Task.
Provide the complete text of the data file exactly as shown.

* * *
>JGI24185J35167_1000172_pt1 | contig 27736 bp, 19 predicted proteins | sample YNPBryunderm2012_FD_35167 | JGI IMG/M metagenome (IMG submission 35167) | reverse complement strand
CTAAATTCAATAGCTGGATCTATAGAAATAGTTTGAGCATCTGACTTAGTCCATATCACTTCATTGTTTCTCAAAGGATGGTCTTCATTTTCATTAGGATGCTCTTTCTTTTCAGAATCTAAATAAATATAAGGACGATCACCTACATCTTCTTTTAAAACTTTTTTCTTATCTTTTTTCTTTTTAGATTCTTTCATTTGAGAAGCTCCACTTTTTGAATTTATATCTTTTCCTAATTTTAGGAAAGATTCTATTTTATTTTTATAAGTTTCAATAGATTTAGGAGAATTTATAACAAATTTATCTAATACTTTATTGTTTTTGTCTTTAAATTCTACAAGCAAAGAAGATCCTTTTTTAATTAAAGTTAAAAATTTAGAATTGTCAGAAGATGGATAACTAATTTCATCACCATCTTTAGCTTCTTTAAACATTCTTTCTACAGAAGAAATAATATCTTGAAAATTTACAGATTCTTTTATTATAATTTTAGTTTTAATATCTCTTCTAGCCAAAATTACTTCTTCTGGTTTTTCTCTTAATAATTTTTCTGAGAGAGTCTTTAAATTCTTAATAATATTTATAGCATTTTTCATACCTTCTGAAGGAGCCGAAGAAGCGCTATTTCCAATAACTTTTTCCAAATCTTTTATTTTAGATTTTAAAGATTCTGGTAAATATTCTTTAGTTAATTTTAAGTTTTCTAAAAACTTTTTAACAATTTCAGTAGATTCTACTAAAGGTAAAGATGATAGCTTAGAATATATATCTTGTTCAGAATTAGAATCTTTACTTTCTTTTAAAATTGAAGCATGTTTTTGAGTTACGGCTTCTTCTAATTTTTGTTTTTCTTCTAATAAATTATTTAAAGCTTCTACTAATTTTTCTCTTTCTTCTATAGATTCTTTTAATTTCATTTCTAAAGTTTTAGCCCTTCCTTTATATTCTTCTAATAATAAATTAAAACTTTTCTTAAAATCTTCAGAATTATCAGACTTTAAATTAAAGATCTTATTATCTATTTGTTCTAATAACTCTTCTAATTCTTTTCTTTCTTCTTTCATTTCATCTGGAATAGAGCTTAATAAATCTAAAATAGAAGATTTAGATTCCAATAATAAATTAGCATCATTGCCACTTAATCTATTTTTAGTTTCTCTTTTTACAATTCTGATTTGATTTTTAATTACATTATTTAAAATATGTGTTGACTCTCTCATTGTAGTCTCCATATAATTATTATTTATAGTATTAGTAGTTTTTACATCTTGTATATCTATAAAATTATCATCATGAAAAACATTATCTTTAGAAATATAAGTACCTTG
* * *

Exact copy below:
>JGI24185J35167_1000172_pt1 | contig 27736 bp, 19 predicted proteins | sample YNPBryunderm2012_FD_35167 | JGI IMG/M metagenome (IMG submission 35167) | reverse complement strand
CTAAATTCAATAGCTGGATCTATAGAAATAGTTTGAGCATCTGACTTAGTCCATATCACTTCATTGTTTCTCAAAGGATGGTCTTCATTTTCATTAGGATGCTCTTTCTTTTCAGAATCTAAATAAATATAAGGACGATCACCTACATCTTCTTTTAAAACTTTTTTCTTATCTTTTTTCTTTTTAGATTCTTTCATTTGAGAAGCTCCACTTTTTGAATTTATATCTTTTCCTAATTTTAGGAAAGATTCTATTTTATTTTTATAAGTTTCAATAGATTTAGGAGAATTTATAACAAATTTATCTAATACTTTATTGTTTTTGTCTTTAAATTCTACAAGCAAAGAAGATCCTTTTTTAATTAAAGTTAAAAATTTAGAATTGTCAGAAGATGGATAACTAATTTCATCACCATCTTTAGCTTCTTTAAACATTCTTTCTACAGAAGAAATAATATCTTGAAAATTTACAGATTCTTTTATTATAATTTTAGTTTTAATATCTCTTCTAGCCAAAATTACTTCTTCTGGTTTTTCTCTTAATAATTTTTCTGAGAGAGTCTTTAAATTCTTAATAATATTTATAGCATTTTTCATACCTTCTGAAGGAGCCGAAGAAGCGCTATTTCCAATAACTTTTTCCAAATCTTTTATTTTAGATTTTAAAGATTCTGGTAAATATTCTTTAGTTAATTTTAAGTTTTCTAAAAACTTTTTAACAATTTCAGTAGATTCTACTAAAGGTAAAGATGATAGCTTAGAATATATATCTTGTTCAGAATTAGAATCTTTACTTTCTTTTAAAATTGAAGCATGTTTTTGAGTTACGGCTTCTTCTAATTTTTGTTTTTCTTCTAATAAATTATTTAAAGCTTCTACTAATTTTTCTCTTTCTTCTATAGATTCTTTTAATTTCATTTCTAAAGTTTTAGCCCTTCCTTTATATTCTTCTAATAATAAATTAAAACTTTTCTTAAAATCTTCAGAATTATCAGACTTTAAATTAAAGATCTTATTATCTATTTGTTCTAATAACTCTTCTAATTCTTTTCTTTCTTCTTTCATTTCATCTGGAATAGAGCTTAATAAATCTAAAATAGAAGATTTAGATTCCAATAATAAATTAGCATCATTGCCACTTAATCTATTTTTAGTTTCTCTTTTTACAATTCTGATTTGATTTTTAATTACATTATTTAAAATATGTGTTGACTCTCTCATTGTAGTCTCCATATAATTATTATTTATAGTATTAGTAGTTTTTACATCTTGTATATCTATAAAATTATCATCATGAAAAACATTATCTTTAGAAATATAAGTACCTTG